This case is about Passwords Problems:
We all know about the problems with people and passwords and how technology can mitigate some of them. What kinds of problems do you suppose implementing these technologies for people might cause? How well can password alternatives bridge the gap between people and technology while remaining effective?
Passwords have become the dominant means of ensuring secure access to potentially confidential information for two reasons:
- They're cheap to implement (since no special equipment is required to enter them beyond a keyboard) and
- They're relatively easy to explain to consumers (who are already familiar with the notion via PIN numbers for ATMs).
Simplicity and cheapness have made passwords near-ubiquitous. Nevertheless, there's a growing body of evidence that passwords are not the best means of managing access to applications.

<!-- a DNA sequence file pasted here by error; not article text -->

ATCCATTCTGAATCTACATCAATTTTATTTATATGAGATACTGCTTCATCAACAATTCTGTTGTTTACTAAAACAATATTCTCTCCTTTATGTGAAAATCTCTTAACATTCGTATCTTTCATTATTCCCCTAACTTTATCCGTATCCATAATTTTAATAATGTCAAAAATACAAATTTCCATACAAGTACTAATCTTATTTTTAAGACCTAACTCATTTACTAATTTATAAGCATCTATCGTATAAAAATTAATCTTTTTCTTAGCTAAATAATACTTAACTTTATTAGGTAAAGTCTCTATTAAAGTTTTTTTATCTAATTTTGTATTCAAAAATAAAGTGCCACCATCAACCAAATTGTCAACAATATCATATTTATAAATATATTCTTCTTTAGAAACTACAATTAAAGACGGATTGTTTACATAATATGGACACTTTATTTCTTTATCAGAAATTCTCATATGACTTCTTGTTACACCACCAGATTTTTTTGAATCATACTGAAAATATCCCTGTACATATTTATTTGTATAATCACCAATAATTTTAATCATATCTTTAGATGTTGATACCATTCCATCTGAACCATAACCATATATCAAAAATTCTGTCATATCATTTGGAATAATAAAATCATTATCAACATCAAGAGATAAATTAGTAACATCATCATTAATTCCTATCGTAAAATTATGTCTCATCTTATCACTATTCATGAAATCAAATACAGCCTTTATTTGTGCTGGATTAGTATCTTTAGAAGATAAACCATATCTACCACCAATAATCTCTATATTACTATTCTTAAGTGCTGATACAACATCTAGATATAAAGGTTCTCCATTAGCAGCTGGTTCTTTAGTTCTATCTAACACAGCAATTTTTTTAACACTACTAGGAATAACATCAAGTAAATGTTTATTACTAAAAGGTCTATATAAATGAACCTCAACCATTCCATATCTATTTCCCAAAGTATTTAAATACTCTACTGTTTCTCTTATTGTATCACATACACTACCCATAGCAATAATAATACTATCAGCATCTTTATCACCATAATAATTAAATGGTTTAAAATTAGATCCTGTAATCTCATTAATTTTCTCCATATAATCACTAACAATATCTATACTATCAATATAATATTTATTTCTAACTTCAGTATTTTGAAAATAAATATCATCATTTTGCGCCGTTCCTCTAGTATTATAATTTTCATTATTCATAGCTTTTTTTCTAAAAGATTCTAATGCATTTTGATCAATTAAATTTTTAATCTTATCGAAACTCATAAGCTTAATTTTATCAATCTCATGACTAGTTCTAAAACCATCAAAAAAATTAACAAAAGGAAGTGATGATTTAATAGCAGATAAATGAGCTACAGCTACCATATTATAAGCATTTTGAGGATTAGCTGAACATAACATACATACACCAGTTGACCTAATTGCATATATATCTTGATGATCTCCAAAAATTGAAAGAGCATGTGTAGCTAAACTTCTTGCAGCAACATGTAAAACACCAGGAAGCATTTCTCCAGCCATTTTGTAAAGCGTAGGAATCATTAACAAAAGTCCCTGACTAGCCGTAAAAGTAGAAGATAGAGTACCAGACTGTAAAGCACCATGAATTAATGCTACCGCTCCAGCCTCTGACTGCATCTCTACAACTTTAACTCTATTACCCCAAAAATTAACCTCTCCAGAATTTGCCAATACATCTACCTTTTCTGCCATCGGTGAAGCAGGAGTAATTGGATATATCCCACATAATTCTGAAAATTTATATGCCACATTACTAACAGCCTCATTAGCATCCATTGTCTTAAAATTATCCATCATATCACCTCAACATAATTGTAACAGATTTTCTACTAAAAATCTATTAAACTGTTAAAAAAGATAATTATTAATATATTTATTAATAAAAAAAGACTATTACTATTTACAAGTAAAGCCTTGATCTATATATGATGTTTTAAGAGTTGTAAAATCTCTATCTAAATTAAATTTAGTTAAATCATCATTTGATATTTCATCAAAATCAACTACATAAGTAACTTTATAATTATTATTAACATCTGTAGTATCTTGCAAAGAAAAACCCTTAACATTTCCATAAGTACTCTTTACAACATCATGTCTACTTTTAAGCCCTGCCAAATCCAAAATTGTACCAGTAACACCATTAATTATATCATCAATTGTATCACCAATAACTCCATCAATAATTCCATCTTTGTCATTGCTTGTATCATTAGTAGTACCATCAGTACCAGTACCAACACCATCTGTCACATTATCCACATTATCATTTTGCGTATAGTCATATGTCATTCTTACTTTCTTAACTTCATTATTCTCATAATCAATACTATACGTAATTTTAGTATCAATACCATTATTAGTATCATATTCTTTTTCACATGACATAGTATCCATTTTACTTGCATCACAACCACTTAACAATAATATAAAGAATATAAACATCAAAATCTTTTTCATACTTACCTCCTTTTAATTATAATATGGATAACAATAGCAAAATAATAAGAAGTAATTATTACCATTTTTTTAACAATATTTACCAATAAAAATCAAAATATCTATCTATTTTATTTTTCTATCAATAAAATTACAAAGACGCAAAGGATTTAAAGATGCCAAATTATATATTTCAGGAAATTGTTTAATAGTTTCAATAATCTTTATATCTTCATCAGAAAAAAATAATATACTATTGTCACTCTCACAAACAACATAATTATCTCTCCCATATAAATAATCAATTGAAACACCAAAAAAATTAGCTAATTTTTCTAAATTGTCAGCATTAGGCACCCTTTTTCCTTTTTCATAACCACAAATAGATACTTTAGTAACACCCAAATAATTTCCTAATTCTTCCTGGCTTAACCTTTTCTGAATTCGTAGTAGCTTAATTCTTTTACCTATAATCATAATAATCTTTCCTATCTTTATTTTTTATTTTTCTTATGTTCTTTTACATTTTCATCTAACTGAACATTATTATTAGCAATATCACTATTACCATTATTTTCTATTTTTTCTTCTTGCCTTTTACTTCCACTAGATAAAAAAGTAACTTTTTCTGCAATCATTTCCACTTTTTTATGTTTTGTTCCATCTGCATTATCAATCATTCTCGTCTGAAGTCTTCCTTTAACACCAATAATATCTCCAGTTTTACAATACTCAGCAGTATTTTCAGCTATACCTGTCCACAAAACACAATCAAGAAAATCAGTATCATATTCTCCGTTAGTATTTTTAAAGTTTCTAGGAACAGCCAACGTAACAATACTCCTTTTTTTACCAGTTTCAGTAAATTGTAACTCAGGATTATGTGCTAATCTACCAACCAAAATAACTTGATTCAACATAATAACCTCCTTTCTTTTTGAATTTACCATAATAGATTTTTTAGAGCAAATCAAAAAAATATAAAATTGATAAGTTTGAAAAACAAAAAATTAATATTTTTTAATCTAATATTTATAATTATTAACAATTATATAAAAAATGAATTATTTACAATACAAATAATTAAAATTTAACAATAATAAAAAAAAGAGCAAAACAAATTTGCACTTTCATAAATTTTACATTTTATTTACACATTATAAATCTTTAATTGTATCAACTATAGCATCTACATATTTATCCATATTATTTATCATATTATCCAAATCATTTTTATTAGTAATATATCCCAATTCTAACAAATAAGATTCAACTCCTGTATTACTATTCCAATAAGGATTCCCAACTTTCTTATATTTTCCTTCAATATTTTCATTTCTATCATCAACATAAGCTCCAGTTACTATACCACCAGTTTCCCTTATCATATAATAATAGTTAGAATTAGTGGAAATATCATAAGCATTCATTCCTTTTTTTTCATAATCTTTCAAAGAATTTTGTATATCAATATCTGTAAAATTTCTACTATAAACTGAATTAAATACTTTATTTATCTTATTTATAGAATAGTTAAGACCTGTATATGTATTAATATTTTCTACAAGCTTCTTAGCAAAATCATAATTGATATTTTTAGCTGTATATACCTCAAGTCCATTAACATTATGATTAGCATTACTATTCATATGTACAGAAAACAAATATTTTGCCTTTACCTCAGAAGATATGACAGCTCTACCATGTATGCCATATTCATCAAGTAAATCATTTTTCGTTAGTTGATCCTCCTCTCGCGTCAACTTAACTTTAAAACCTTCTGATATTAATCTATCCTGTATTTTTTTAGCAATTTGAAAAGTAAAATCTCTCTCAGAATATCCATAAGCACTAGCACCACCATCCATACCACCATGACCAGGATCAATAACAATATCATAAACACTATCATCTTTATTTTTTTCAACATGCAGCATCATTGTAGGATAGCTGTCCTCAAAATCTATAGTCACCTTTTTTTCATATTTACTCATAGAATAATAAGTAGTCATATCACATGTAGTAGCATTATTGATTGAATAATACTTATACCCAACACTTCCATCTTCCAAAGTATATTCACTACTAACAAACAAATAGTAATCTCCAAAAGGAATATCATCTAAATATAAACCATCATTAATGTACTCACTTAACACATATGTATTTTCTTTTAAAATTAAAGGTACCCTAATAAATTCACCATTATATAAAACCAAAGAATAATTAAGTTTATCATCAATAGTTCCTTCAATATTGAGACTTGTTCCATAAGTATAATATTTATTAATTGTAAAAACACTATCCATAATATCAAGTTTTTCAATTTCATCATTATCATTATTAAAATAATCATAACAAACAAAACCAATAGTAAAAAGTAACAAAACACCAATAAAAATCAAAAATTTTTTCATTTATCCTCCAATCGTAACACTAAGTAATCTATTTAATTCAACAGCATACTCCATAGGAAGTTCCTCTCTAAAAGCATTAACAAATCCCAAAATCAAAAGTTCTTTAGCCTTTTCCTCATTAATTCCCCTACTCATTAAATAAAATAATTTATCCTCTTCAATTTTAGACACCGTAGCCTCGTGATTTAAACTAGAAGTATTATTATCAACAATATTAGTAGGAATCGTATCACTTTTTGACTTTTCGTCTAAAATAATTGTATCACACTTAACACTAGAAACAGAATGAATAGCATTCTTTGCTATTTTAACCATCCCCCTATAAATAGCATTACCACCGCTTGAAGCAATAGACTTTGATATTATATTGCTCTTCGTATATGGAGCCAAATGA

One reason passwords have become more vulnerable is the proliferation of spyware software. Keylogger systems, often deployed as part of such software, can potentially track passwords as you type them. Security specialist Verisign found that 6,191 unique keyloggers were deployed by unscrupulous hackers in 2005, a 65% increase on the previous year. Even without keyloggers, many people continue to use extremely obvious passwords, or keep records of their ...
How well can password alternatives bridge the gap between people and technology while remaining effective is explained.